Sadly, no they do not… stock.
The largest wheel that will fit a 2009-2013 Subaru Forester is 28″ in diameter. If you own a 2014 Subaru Forester or newer, well then you are in luck. As rumour has it, your vehicle will fit the 29″ wheels.
This is because 2009-2013 have a pinch weld in the front fender well.
Is it possible to fit 29 inch wheels in 2009-2013 Subaru Forester?
Yes, happy to confirm it is possible. They can be made to fit with simple modifications.
Update, what’s it like driving after 4 months?
I love it. It took a while to sort out the wheel rubbing inside the front wheel well when turning at full lock. That sound really drove me nuts.
Now that it’s quiet, I love it.
Our city got hit with the most snowfall I’ve seen in recent history. My snowbanks were 4 feet high. The large Toyo tires are perfect for these conditions. Many side roads were not plowed and vehicles were getting stuck in the huge amount of snow we’ve had.
With the lift and tires I have 13″ of clearance to the sidewalls and 11.5″ to the rear diff. You’re capable of getting through anything winter throws at you with this setup.
Why I went with 29″ wheels?
The plan for this Subaru is a winter driver to get out to the backcountry service roads for skiing. So I needed all terrain tires that were good in winter. And I needed approximately 12 inches of clearance, to clear the center ridge of snow pack.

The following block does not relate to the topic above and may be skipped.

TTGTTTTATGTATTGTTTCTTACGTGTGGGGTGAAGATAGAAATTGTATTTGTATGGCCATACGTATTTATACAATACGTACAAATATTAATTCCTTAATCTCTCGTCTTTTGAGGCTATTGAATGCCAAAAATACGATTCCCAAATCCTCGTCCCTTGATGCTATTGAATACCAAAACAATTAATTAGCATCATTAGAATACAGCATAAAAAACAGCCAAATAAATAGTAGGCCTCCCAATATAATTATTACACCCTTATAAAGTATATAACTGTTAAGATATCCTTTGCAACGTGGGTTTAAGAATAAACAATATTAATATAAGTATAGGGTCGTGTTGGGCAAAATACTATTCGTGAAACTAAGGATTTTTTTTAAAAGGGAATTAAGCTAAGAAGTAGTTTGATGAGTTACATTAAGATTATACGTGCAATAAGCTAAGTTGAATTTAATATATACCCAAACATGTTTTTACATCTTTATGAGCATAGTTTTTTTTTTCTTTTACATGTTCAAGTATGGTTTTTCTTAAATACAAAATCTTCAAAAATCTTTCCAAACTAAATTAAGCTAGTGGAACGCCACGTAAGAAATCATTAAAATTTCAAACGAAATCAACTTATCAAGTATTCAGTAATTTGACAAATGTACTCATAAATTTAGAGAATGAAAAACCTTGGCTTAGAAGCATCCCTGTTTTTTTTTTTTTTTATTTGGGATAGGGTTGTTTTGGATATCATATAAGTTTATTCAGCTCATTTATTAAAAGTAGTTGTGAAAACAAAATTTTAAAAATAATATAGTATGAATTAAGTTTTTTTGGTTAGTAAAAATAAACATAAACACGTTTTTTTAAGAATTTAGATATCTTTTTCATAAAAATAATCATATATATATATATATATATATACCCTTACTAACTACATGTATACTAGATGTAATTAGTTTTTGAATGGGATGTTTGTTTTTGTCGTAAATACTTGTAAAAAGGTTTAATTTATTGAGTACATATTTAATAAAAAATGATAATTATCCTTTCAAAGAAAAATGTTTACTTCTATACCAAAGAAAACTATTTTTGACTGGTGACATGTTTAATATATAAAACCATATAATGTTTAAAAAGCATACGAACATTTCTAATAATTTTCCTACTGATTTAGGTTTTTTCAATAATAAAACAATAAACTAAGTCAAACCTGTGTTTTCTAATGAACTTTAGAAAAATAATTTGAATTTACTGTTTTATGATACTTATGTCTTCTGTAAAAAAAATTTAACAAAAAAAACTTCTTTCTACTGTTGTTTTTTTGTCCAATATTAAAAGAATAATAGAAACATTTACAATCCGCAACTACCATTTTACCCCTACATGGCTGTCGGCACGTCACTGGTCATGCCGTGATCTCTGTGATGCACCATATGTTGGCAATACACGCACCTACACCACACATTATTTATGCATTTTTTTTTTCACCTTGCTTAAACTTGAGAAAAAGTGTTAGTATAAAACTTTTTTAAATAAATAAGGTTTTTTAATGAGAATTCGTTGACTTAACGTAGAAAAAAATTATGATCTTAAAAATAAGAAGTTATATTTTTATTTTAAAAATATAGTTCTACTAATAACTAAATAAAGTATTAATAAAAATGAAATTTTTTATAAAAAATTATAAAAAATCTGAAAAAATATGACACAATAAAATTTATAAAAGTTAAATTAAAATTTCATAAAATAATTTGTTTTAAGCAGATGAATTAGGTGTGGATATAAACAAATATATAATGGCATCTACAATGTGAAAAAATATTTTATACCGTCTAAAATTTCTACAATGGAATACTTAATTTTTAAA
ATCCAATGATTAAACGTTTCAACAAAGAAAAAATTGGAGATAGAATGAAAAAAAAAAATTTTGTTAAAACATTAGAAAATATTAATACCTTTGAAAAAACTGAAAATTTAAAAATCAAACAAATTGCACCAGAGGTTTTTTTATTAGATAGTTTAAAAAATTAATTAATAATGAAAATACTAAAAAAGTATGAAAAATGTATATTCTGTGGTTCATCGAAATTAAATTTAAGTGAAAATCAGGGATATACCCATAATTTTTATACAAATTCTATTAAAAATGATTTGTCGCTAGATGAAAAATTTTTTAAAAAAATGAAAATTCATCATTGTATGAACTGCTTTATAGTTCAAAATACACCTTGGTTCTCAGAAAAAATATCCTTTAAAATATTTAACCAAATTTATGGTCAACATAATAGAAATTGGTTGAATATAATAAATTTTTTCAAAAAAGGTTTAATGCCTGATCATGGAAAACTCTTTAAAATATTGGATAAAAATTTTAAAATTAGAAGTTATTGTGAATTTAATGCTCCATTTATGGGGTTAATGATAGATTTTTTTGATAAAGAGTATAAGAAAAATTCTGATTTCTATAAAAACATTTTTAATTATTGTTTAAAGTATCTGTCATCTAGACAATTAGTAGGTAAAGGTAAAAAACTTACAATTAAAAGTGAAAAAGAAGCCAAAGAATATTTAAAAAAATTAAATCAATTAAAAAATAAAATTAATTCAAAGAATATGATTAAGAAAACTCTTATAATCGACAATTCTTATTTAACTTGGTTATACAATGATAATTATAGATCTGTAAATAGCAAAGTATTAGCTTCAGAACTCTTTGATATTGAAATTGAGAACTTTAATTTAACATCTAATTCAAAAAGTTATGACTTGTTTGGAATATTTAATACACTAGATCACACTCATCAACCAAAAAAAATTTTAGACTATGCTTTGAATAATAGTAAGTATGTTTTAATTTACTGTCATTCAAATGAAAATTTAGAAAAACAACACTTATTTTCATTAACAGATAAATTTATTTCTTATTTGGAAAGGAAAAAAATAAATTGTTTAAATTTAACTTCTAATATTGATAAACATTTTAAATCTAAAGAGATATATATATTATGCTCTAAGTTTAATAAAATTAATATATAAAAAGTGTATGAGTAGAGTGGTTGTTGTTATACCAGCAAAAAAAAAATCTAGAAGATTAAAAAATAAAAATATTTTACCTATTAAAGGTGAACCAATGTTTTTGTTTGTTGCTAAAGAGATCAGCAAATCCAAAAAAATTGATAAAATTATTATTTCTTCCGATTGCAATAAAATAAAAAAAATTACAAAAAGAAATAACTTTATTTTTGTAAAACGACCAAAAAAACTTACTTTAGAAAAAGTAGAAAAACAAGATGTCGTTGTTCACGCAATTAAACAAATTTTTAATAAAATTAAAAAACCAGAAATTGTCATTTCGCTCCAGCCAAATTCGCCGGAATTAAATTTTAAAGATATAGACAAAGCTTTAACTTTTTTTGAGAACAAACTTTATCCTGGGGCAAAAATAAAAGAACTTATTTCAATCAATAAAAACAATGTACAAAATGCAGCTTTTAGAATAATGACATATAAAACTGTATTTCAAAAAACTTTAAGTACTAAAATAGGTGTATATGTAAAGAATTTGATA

Toyo Open Country A/T tires fit the bill perfectly. They are winter rated, well reviewed and the right weight for a Subaru.
I also installed the Flatout suspension lift.
Combined I now how 13″ of clearance to the sidewalls and 11.5″ of clearance to the rear diff.
*If I did not have these requirements I go with a 28″ A/T wheel setup.
What to do?
I wrote a post on how I installed that.
Step 2: Trim or roll the front pinch weld.
This is fairly straightforward. Ideally you will want to keep the pinch weld.
First, remove the rubber wheel well liner.
Then, using a heat gun, heat up the exposed metal pinch weld.
Next, using a 4lb metal hammer, hit the pinch weld until it folds flat. You can also use a grinder to grind relief cuts. Word has it that it makes it easier to fold the welds, without damaging the integrity of the pinch weld.
Sand the area to remove any rough spots and prep the metal for paint. Then using a wax and grease remover or rubbing alchohol, clean the area thoroughly.
And then prime it using a rust inhibitor primer.
Next, paint it with a good quality paint. I used a paint for brake callipers. It’s overkill, but better safe than sorry.
Then, once dry apply a silicone seam sealant over the entire area to prevent rocks or other debris from building up or contaminating the area.
Once finished, reinstall the rubber wheel well liner. You will need to trim the area where the rubber used to overlap the pinch weld with a sharp utility knife.
Then using the heat gun, heat up the wheel well liner near the pinch weld and press it flat. Hold it there with leather gloves or a block until it is cold. About 5 minutes.
Now you should have enough room for your wheels with no rubbing. If you notice any rubbing from the front of the wheel well, you may need to heat those areas with the gun and press and hold them to create more space for your wheels.
Since installing them, I’ve had to do a few minor adjustments to the wheel well with a heat gun to eliminate the rubbing on full locked turns. It is taking me a few tweaks to get it right.
And now you can confidently drive with your 29″ wheels on your 2009-2013 Subaru Forester. Have fun.